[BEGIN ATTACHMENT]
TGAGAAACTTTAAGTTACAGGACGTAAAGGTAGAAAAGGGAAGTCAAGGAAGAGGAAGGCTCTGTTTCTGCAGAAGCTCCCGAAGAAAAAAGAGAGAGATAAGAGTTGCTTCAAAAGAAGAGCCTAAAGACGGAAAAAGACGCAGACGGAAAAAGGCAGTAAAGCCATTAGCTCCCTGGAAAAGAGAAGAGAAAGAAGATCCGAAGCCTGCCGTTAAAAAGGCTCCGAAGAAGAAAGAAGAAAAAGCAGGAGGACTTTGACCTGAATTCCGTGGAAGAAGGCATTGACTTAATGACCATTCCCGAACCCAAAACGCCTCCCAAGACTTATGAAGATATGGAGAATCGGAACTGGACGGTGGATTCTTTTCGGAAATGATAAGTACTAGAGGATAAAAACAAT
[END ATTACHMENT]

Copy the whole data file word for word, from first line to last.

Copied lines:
TGAGAAACTTTAAGTTACAGGACGTAAAGGTAGAAAAGGGAAGTCAAGGAAGAGGAAGGCTCTGTTTCTGCAGAAGCTCCCGAAGAAAAAAGAGAGAGATAAGAGTTGCTTCAAAAGAAGAGCCTAAAGACGGAAAAAGACGCAGACGGAAAAAGGCAGTAAAGCCATTAGCTCCCTGGAAAAGAGAAGAGAAAGAAGATCCGAAGCCTGCCGTTAAAAAGGCTCCGAAGAAGAAAGAAGAAAAAGCAGGAGGACTTTGACCTGAATTCCGTGGAAGAAGGCATTGACTTAATGACCATTCCCGAACCCAAAACGCCTCCCAAGACTTATGAAGATATGGAGAATCGGAACTGGACGGTGGATTCTTTTCGGAAATGATAAGTACTAGAGGATAAAAACAAT